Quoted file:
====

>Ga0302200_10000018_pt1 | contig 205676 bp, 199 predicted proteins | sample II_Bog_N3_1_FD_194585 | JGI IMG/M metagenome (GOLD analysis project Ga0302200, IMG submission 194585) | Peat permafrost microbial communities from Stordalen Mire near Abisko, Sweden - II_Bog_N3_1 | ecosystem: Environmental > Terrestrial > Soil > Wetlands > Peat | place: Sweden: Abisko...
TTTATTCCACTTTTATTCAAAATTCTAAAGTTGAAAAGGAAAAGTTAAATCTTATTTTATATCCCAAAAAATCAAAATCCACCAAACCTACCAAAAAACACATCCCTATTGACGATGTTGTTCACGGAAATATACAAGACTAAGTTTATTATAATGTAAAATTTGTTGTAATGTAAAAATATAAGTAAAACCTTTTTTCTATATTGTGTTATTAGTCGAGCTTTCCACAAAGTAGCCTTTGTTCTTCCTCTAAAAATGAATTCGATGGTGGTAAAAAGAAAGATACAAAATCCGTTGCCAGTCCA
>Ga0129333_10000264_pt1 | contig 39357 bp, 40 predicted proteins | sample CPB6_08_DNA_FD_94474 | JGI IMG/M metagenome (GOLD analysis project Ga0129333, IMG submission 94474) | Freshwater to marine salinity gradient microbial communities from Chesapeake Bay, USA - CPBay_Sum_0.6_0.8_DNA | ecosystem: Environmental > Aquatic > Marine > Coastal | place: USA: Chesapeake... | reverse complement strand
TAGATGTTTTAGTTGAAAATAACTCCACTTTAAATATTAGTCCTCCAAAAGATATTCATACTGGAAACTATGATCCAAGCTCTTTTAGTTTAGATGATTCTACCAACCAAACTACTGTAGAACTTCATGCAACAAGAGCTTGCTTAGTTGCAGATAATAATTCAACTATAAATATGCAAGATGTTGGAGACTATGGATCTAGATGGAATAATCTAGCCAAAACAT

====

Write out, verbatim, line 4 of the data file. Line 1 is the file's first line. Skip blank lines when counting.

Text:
TAGATGTTTTAGTTGAAAATAACTCCACTTTAAATATTAGTCCTCCAAAAGATATTCATACTGGAAACTATGATCCAAGCTCTTTTAGTTTAGATGATTCTACCAACCAAACTACTGTAGAACTTCATGCAACAAGAGCTTGCTTAGTTGCAGATAATAATTCAACTATAAATATGCAAGATGTTGGAGACTATGGATCTAGATGGAATAATCTAGCCAAAACAT